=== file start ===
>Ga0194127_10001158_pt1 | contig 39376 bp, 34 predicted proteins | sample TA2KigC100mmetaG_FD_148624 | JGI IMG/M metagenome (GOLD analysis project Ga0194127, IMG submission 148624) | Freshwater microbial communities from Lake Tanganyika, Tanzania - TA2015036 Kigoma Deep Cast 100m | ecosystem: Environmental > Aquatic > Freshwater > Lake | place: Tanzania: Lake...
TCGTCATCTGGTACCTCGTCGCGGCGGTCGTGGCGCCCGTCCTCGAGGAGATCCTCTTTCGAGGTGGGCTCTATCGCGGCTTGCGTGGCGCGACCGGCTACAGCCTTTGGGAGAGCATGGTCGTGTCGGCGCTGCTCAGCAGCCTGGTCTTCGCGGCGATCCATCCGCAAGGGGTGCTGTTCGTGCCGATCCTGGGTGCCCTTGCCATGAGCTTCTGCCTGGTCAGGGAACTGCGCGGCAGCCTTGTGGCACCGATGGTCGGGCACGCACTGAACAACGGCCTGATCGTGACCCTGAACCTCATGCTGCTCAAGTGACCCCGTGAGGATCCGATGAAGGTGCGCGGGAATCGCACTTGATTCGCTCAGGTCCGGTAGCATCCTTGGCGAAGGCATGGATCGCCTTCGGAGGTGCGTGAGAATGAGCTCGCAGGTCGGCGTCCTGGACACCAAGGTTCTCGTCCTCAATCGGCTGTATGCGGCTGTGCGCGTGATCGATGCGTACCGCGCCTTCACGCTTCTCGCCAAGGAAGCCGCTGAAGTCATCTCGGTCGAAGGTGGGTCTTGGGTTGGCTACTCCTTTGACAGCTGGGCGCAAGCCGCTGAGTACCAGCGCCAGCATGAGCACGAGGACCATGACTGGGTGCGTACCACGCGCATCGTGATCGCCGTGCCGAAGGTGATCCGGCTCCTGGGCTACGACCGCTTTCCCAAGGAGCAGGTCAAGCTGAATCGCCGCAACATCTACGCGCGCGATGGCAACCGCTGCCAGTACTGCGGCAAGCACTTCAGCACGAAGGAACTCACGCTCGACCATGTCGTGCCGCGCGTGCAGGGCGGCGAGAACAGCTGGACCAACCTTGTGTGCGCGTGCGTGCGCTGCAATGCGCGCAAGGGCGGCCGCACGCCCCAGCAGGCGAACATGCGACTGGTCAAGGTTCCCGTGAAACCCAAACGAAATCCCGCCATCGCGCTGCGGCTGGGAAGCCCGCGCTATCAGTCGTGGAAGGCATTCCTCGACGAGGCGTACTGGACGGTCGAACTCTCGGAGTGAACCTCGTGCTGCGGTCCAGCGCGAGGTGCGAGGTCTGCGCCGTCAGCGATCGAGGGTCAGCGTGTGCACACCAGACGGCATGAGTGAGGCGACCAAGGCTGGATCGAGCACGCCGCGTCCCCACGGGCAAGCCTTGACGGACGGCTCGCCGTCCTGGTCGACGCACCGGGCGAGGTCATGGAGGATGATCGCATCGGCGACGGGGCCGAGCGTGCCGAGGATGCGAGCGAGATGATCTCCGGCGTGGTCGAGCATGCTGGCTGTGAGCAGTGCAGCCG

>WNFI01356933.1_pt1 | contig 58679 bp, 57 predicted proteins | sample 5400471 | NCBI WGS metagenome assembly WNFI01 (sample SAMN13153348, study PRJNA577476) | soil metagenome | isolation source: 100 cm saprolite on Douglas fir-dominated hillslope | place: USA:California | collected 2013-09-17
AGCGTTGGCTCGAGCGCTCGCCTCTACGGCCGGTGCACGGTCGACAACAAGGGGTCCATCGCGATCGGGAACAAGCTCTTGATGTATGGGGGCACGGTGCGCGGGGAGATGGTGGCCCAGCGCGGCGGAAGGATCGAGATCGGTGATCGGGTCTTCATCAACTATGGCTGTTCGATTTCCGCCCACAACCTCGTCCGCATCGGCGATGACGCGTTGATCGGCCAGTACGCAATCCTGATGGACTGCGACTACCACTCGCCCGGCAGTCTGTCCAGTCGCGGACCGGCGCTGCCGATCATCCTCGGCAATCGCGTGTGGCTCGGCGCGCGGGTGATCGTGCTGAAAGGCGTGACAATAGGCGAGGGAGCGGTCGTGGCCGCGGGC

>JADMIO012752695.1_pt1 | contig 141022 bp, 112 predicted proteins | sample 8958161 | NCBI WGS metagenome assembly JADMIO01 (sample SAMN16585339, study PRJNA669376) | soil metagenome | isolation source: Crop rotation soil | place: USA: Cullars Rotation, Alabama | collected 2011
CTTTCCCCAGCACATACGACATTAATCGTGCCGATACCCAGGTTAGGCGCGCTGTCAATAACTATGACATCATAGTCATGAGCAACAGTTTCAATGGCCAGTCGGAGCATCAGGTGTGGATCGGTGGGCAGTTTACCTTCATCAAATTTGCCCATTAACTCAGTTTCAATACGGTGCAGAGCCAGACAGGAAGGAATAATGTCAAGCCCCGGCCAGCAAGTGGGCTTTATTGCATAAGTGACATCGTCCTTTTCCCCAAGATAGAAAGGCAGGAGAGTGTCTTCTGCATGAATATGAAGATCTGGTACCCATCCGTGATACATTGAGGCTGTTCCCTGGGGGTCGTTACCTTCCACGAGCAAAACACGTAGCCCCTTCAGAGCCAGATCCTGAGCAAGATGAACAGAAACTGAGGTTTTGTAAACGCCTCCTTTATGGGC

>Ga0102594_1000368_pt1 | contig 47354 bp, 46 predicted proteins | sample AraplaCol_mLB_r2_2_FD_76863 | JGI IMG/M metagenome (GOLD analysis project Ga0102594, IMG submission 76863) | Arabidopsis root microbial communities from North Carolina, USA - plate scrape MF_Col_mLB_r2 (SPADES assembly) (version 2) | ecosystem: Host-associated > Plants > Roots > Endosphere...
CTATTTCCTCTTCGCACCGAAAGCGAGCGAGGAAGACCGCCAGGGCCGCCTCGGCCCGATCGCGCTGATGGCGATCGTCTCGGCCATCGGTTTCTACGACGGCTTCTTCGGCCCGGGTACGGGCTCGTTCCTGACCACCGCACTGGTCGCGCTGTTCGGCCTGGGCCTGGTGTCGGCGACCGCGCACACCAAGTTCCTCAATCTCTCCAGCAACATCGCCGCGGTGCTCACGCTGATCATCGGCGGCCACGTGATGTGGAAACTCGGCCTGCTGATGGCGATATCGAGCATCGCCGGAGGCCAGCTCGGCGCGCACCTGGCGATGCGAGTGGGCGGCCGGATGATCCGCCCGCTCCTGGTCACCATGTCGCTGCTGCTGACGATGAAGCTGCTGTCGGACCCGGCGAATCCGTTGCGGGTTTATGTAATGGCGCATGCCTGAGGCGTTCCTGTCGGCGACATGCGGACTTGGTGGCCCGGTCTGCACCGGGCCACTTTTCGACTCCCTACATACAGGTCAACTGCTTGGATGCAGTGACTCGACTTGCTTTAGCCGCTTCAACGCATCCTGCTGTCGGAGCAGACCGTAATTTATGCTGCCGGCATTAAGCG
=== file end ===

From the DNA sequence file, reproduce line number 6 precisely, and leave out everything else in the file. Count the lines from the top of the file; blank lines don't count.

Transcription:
CTTTCCCCAGCACATACGACATTAATCGTGCCGATACCCAGGTTAGGCGCGCTGTCAATAACTATGACATCATAGTCATGAGCAACAGTTTCAATGGCCAGTCGGAGCATCAGGTGTGGATCGGTGGGCAGTTTACCTTCATCAAATTTGCCCATTAACTCAGTTTCAATACGGTGCAGAGCCAGACAGGAAGGAATAATGTCAAGCCCCGGCCAGCAAGTGGGCTTTATTGCATAAGTGACATCGTCCTTTTCCCCAAGATAGAAAGGCAGGAGAGTGTCTTCTGCATGAATATGAAGATCTGGTACCCATCCGTGATACATTGAGGCTGTTCCCTGGGGGTCGTTACCTTCCACGAGCAAAACACGTAGCCCCTTCAGAGCCAGATCCTGAGCAAGATGAACAGAAACTGAGGTTTTGTAAACGCCTCCTTTATGGGC